[arin-ppml] Draft Policy ARIN-2019-19: Require IPv6 Before Receiving Section 8 IPv4 Transfers

JORDI PALET MARTINEZ jordi.palet at consulintel.es
Thu Nov 7 03:38:37 EST 2019

Hi Michel,

I said google and others. There are many similar stats (ISOC, APNIC, AKAMAI, Facebook, etc.), in fact, I think we are closer to 35% than 30%.

Can you really believe is a coincidence that all them are measuring approximately the same figures?

You're right in one thing: is 5-10% higher deployment levels in residential and cellular than enterprise. It is just a matter of time. "IPv4 Internet" was not having the actual penetration overnight, it took many years to reach all the planet (and there is still many folks that aren't connected and they will be directly connected to IPv6!).

Regarding the ICANN study, there are a lot of missconceptions there, which in my opinion make it wrong, including the perception of a dual-stack Internet, and the unrecognizion that we are going to an IPv6-only one. I talked about this with the authors after their presentation early this year in APNIC, and offered my help if they want to do it right.

I will suggest to read also (including comments):

And finally, regarding caches, they are there so a single download of a video or whatever contents goes to the cache, can be used millions of times. Of course, sometimes that specific content will be only used 1 time, some other times the download will be reapeated several times, etc., you know what I mean. But for sure it measn that you can *at least* count that a single download (most of the time done today by caches with IPv6), average, will be used several dozens of times, so any % of traffic, at the IX, must be multiplied by several number of dozen times. I guess there is some information about "average" number of downloads in the caches vs "number of utilizations" of that content and then we can figure out what the AMSIX numbers really say!

Do we consider that Internet traffic? Well, for me yes. I'm trying to know how much total "bits" the world is "consumming" at the very edge. Caches are just an improvement to that. If we don't have the caches, that traffic will be sent millions of times, so higher % of traffic thru the IXs and higher % of IPv6 over that.


El 7/11/19 1:47, "ARIN-PPML en nombre de Michel Py" <arin-ppml-bounces at arin.net en nombre de michel at arneill-py.sacramento.ca.us> escribió:

    > Matthew Wilder wrote :
    > The Google IPv6 stats page clearly states that their graph indicates the % of users who
    > access Google services using IPv6. That means eyeball networks, enterprise, non-profit,
    > government, etc. In other words, you might summarize this by saying "the Internet".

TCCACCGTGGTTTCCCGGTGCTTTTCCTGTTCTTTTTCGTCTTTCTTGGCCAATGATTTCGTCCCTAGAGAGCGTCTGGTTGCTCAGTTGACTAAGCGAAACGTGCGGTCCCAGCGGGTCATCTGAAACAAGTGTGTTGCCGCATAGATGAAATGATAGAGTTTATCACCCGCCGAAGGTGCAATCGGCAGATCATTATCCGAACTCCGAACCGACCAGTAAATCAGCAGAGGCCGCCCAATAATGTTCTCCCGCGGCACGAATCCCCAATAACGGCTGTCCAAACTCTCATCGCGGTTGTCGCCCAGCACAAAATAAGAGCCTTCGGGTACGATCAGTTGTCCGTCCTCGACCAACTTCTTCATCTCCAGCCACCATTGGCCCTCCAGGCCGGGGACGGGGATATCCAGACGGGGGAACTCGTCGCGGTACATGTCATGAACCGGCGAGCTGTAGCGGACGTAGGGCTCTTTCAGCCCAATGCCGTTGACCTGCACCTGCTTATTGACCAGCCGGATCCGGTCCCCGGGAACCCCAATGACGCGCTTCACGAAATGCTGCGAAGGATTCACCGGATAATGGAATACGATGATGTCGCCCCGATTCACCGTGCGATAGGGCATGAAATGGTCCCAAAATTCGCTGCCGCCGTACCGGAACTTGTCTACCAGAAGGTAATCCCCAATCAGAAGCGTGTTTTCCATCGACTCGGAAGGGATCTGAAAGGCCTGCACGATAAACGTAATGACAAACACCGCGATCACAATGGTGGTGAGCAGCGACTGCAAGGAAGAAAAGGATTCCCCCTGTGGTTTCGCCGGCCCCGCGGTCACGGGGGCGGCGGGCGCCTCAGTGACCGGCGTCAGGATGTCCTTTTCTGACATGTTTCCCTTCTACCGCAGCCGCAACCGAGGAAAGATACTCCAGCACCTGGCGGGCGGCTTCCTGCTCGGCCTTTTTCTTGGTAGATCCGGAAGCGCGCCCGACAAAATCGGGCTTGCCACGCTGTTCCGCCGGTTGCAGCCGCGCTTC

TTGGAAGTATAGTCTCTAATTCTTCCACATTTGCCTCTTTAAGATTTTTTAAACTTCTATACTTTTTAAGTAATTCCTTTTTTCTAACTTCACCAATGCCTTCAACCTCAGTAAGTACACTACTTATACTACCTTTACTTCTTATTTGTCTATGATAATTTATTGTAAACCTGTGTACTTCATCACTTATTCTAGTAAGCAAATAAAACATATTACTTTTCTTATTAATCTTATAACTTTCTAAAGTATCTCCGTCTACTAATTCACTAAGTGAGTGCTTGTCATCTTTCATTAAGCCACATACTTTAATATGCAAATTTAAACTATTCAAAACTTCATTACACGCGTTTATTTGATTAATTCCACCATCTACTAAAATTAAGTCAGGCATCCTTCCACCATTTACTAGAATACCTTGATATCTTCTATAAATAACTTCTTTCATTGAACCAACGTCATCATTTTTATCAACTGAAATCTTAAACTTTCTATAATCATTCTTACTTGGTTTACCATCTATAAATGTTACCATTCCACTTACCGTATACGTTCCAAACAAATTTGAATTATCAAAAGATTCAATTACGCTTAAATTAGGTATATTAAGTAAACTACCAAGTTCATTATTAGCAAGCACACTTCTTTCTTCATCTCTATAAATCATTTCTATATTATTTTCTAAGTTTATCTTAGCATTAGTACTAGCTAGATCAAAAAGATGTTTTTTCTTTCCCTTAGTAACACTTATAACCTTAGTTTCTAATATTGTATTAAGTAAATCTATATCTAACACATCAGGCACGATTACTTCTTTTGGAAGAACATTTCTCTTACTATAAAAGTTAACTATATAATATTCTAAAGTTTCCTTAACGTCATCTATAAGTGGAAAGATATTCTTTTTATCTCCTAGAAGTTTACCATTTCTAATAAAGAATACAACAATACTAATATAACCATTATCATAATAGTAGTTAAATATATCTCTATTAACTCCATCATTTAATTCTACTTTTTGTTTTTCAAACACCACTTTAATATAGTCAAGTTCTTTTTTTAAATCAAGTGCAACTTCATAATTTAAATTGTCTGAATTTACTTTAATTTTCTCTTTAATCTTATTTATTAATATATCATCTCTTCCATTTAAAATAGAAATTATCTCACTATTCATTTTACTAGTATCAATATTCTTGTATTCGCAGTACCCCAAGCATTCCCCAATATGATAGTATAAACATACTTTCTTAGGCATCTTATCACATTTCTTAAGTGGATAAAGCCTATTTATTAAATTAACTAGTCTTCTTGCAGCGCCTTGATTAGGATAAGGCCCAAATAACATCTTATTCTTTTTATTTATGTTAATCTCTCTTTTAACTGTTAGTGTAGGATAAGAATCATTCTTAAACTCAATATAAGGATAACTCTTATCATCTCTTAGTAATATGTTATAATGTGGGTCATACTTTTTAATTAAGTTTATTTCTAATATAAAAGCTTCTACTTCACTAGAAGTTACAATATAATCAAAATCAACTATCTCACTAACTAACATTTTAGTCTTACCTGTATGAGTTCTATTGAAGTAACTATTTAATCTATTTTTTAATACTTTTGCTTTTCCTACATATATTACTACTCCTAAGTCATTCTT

No, you might not. Google does not measure IPv4-only traffic. Google measures the percentage of the people using it that are IPv6 enabled, which is not the entire Internet. It has nothing to do with the traffic on the Internet.
    BTW, I have measured the IPv6 share on the vast majority of ISPs that are IPv4-only.
    Guess what : it's 0%.
    Although I will gladly agree that "everyone uses google" is close enough to be taken seriously, it measures only humans.
    Hosts with no users do not use google. The Internet is not only humans. Some of us out there have computers on the Internet for different purposes than surfing the web.
    And when you look at these 30% that are enabled, you will find that the lion's share of them is people who have whatsoever no control of their host : eyeballs with a cell phone completely locked by the carrier. What Google measures, mostly, is captive eyeballs. Not the Internet.
    Case and point : open https://www.google.com/intl/en/ipv6/statistics.html
    Zoom in so the entire chart shows the last year. You will see the weekly pattern.
    Highs on Saturdays and Sundays, lows during the week. The only explanation is that people are using IPv6 more during the weekend because they are at home. This is confirmed by the sag that happens every year around NYE.
    What does it mean : that enterprises are not IPv6 enabled.
    This graph does _nothing_ to measure Internet traffic. You google, and you click on an IPv4 link. The actual traffic going through the Internet is IPv4, yet that graph says that you are using IPv6. It is not a valid measure of Internet traffic.
    The Internet is not Google. The Internet is not IPv6-enabled captive cell phone eyeballs. Not only.
    The valid measure of Internet traffic is at Internet eXchanges and on the backbone of ISPs.
    IPv6 is deployed at 30% of people who use Google at home.
    Less than 25% at the office, and this is very optimistic as some of the requests to google during week days would be made at home also.
    The 1/6th reduction during weekdays means that, the 8 hours that users are sitting at their office desk, they use IPv4.
    You are looking at the numbers that you want to see, not at the big picture.
    One more time :
    Look at Industry IPv6 and University IPv6, the big tables at the end.
    Maybe I'm color blind, but I see mostly red.
    How do you explain that the traffic, which includes private connection between parties, at a major IX, is less than 3% ?
    Because there is a cache ? Well if it's cached locally, it is not Internet traffic, or is it ?
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